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Lights, camera, plastics—part 4

The opening sequence of Stanley Kubrick's A Clockwork Orange, starting with an extreme close-up of Alex (Malcolm McDowell) with a slow reveal of the Korova milk bar where he and his droogs hang, is one of the most stunning in film history. As the camera pulls back, you discover seemingly plastic female figures that serve as furniture.

The opening sequence of Stanley Kubrick's A Clockwork Orange, starting with an extreme close-up of Alex (Malcolm McDowell) with a slow reveal of the Korova milk bar where he and his droogs hang, is one of the most stunning in film history. As the camera pulls back, you discover seemingly plastic female figures that serve as furniture.

Inspired by the works of British pop artist Allen Jones, who turned down a request from Kubrick to design the set, the figures were sculpted by Liz Moore, who had previously created the star child for Kubrick's 2001: A Space Odyssey.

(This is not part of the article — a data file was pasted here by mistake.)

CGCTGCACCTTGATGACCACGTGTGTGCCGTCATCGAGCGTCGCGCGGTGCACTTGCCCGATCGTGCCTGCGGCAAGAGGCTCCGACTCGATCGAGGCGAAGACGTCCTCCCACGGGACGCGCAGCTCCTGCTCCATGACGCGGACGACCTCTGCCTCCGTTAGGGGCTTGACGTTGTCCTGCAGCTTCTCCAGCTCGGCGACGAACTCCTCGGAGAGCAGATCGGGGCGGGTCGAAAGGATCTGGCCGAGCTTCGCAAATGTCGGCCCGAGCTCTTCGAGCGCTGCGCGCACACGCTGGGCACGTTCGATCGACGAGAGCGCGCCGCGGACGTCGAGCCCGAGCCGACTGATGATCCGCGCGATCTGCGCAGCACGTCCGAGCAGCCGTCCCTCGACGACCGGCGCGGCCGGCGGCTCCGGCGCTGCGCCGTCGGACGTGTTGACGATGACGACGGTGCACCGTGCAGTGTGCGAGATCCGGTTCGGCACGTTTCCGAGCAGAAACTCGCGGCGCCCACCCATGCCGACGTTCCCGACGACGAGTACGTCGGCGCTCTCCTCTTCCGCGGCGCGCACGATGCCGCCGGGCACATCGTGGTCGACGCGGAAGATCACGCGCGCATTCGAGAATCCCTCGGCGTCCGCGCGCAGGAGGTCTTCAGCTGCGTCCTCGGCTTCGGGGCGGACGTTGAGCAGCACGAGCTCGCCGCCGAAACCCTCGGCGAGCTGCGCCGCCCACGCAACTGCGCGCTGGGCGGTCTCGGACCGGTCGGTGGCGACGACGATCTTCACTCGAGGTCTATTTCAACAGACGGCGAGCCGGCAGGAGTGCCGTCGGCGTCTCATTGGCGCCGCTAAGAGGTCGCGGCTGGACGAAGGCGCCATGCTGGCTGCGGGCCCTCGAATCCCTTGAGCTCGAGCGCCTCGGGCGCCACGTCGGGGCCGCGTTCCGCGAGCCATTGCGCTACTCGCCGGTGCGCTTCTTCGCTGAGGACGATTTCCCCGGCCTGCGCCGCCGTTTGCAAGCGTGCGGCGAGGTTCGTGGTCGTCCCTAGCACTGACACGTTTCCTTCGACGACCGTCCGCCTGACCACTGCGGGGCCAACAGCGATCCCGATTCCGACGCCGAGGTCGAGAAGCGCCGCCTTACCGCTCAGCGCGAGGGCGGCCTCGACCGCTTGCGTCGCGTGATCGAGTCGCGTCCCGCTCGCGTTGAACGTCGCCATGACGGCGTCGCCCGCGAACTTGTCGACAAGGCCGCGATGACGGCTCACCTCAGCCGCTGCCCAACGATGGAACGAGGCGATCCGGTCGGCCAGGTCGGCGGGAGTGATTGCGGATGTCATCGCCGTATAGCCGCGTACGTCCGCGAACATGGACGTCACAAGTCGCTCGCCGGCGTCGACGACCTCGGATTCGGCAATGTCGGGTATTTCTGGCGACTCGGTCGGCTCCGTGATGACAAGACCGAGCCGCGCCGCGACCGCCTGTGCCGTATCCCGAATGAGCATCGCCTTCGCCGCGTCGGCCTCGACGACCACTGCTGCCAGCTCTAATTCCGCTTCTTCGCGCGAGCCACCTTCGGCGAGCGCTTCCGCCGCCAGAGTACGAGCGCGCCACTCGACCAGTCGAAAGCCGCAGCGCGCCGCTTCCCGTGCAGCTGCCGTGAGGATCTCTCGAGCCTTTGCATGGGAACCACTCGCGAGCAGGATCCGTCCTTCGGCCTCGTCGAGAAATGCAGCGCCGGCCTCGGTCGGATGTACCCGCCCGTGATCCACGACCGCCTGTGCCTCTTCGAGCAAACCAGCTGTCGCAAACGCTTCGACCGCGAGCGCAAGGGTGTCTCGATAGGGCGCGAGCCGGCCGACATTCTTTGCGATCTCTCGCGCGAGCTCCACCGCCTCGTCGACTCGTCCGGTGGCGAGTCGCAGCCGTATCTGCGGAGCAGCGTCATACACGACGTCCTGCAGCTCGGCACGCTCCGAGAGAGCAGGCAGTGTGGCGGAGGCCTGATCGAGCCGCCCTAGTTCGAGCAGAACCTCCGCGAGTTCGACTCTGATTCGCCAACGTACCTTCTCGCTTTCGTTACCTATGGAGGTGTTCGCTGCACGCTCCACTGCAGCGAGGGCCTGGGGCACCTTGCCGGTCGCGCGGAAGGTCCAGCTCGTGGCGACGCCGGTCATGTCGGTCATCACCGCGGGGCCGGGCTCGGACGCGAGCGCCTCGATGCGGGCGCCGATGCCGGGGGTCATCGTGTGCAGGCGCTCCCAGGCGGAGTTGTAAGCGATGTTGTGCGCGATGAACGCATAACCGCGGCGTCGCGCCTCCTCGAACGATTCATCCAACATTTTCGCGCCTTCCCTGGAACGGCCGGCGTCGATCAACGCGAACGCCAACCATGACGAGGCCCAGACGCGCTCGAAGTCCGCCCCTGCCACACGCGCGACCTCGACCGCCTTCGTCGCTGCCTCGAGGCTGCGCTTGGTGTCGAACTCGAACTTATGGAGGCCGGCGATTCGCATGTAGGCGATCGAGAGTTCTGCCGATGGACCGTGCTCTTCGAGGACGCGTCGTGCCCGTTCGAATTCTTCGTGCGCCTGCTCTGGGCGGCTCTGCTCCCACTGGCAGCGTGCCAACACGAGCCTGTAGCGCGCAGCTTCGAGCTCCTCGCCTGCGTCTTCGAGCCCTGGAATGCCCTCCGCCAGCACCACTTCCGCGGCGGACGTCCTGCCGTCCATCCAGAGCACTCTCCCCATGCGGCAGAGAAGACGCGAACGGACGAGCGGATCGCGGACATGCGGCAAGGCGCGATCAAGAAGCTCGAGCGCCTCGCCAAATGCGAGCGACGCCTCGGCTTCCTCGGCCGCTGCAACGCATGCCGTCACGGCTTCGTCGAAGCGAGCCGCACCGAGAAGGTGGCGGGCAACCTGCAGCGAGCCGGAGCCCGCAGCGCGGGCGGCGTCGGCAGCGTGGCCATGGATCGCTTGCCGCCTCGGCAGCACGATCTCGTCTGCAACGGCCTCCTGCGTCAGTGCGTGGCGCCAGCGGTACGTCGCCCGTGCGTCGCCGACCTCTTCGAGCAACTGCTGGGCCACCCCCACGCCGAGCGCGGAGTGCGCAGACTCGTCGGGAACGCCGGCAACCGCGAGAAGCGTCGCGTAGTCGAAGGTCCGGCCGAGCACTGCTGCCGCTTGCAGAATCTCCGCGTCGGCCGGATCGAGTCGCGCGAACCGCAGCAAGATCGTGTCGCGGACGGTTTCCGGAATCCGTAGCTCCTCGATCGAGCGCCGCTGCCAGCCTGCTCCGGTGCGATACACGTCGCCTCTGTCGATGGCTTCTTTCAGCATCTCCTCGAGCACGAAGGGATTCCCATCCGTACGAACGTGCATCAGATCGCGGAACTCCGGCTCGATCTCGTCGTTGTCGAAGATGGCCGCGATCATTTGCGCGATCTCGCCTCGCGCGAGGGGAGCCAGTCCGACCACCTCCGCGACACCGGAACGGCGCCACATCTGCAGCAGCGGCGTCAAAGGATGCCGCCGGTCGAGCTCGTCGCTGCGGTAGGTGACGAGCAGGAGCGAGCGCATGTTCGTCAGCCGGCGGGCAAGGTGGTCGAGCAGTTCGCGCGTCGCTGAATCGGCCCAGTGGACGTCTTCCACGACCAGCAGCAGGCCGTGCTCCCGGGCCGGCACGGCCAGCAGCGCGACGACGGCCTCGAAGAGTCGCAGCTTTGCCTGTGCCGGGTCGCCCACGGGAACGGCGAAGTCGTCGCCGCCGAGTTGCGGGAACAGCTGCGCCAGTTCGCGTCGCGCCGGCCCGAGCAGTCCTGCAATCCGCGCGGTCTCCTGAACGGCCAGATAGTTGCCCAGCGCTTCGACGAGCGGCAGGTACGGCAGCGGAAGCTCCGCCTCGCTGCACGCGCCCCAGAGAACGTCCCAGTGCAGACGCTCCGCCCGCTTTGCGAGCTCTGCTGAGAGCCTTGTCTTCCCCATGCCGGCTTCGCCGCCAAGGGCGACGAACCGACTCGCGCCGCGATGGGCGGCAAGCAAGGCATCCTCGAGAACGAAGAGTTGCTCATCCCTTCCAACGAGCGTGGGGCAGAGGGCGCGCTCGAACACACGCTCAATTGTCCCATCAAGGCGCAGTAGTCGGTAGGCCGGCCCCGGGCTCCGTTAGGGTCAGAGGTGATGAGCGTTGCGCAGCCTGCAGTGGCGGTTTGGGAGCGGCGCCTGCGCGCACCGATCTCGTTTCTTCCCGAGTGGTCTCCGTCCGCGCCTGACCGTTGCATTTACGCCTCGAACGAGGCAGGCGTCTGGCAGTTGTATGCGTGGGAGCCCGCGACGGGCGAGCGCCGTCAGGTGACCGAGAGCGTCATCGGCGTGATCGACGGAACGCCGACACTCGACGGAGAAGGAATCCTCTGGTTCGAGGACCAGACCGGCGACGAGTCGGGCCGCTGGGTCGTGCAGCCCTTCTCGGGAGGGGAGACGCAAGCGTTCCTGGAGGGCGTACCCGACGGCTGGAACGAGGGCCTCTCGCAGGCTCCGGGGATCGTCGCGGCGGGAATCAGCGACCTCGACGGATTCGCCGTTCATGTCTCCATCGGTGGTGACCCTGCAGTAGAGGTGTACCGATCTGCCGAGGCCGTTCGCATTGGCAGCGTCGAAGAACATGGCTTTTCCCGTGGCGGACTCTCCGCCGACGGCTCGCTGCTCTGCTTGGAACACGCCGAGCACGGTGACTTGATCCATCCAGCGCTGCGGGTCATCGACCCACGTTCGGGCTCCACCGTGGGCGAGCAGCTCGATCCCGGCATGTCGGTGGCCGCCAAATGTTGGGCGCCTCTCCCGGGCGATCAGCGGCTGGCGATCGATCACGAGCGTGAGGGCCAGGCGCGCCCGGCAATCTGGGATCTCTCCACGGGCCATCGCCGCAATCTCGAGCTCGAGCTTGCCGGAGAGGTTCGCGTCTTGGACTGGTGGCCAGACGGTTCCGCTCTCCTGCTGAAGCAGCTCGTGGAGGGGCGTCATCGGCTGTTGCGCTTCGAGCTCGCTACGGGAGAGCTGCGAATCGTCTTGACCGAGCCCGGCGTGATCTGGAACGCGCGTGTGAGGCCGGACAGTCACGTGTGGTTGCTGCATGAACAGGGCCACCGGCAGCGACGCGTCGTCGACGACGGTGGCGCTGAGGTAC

Although the sculptures probably are not made of plastic, most filmgoers perceive them as such. Many other props and objets d'art in the film share this plastic sheen, a key aspect in the set design of this disturbing and provocative masterpiece.

Next slide  From 2002: A story that never happened from a file that doesn't exist

Clockwork Orange

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